As Gov. Rick Scott (R) contemplates a challenge to Sen. Bill Nelson (D), he “is embroiled in a fierce debate over gun control that has seen the governor split with President Donald Trump and some members of his own party over what should be done to prevent another mass shooting. The escalated sniping between Nelson and Scott may presage a heated campaign in a swing state that twice supported President Barack Obama but then backed Trump.”
“Nelson mocked Scott, saying he lacked ‘guts’ for skipping an emotionally charged town hall forum attended by survivors and family members of those killed at the Parkland school. He also criticized Scott because the state had offered financial incentives to gun manufacturers. Scott snapped back at Nelson, saying he had failed to pass any substantial gun measures during his three terms in office.”
“Right now polls suggest voters in Florida are on Nelson’s side. A poll by Quinnipiac University, which was done more than a week after the shootings in Parkland, said 62 percent support a nationwide ban on ‘assault weapons’ and 96 percent support background checks on all gun buyers.” (AP)
LEGISLATION. Nelson and Sen. Marco Rubio (R) are pushing a bill that would “help alert state law enforcement agencies to allow them to enforce existing laws against individuals who attempt to purchase firearms but have no legal right to do so.” The legislation is backed by several other senators, including Sens. John Cornyn (R-TX) and Claire McCaskill (D-MO). (Florida Politics)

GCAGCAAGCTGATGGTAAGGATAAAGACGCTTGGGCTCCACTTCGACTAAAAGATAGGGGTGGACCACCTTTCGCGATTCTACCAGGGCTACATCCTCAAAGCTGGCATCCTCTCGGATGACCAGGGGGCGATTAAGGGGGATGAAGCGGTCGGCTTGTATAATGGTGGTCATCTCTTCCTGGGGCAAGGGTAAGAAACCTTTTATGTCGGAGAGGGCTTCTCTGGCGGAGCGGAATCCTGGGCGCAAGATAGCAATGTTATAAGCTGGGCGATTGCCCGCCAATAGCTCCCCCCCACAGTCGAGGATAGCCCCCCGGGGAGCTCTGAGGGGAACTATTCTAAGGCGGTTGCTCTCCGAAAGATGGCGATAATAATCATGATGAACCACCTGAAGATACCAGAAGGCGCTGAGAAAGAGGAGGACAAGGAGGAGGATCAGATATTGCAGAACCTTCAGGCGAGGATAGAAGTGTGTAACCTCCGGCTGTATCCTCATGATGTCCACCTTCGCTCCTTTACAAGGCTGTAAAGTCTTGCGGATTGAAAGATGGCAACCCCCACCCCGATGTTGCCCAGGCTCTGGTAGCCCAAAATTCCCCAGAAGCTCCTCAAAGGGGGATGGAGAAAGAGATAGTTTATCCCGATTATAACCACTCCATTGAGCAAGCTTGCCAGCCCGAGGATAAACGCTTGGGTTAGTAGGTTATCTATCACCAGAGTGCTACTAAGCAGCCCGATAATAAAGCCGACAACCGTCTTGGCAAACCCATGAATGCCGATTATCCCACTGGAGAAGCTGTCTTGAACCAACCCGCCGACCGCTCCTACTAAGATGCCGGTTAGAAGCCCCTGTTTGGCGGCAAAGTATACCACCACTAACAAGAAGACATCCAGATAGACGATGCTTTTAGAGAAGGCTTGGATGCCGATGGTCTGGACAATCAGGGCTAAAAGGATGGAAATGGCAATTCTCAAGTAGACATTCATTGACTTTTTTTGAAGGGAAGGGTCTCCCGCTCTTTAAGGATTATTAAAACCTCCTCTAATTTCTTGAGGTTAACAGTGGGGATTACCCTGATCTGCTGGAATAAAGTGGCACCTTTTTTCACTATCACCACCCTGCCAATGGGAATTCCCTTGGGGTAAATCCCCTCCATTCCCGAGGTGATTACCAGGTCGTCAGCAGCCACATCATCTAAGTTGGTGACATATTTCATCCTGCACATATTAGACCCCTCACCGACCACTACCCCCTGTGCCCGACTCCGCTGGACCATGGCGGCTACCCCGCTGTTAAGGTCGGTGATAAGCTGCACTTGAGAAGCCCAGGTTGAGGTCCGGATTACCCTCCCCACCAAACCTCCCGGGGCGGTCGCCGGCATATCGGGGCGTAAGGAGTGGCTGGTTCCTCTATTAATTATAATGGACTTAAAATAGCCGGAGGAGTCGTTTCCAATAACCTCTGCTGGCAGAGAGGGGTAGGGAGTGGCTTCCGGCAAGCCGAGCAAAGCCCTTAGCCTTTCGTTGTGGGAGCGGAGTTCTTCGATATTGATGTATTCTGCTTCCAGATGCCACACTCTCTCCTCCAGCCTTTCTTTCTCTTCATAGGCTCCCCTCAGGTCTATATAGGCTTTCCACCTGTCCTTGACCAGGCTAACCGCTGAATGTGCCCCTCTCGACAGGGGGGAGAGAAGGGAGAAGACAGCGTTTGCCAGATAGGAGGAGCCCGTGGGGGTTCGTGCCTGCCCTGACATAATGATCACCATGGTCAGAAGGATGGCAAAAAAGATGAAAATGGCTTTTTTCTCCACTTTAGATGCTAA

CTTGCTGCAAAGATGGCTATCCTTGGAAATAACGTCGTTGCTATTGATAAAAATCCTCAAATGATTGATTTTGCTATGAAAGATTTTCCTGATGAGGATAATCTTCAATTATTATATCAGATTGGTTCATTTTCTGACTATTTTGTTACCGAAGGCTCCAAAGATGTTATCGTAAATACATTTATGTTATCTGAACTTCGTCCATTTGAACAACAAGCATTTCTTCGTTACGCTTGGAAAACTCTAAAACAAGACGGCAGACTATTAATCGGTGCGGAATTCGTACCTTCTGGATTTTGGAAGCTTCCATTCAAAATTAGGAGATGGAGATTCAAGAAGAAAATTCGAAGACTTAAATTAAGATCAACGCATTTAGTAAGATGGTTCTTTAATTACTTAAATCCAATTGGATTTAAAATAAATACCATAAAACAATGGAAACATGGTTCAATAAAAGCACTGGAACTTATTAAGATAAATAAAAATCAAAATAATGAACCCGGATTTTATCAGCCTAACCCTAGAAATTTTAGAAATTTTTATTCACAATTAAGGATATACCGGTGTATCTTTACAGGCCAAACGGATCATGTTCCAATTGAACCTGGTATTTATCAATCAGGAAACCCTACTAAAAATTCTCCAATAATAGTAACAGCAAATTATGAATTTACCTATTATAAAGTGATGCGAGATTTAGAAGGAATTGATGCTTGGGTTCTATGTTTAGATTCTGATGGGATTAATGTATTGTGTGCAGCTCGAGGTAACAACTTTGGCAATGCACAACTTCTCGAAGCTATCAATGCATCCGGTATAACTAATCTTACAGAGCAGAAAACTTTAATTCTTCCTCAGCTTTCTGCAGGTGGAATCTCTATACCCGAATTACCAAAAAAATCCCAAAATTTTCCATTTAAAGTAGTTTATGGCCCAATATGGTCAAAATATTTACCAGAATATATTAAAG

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"House Budget Chairman Steve Womack’s fiscal 2019 budget resolution charts a path to balancing the budget in nine years through a combination of steep cuts in mandatory spending programs, freezing nondefense discretionary spending and banking on robust economic growth, according to a summary. Under the draft fiscal blueprint, which will be marked up in committee Wednesday and Thursday, the deficit would be reduced by $8.1 trillion over 10 years compared to current law or policy. The budget would produce a surplus of $26 billion in 2027 if all of the assumed policies were enacted, growing to $142 billion in 2028. The plan includes reconciliation instructions requiring $302 billion in savings over 10 years."
Manuel Padilla, the Border Patrol chief for the Rio Grande Valley, expressed his desire to CBS News for action to be taken to address family separation at the border. Separations have spiked under the Trump Administration's "zero-tolerance" policy. "We created this situation by not doing anything," Padilla said, arguing that previous immigration policy had created a "vacuum" for other families to attempt to cross the border.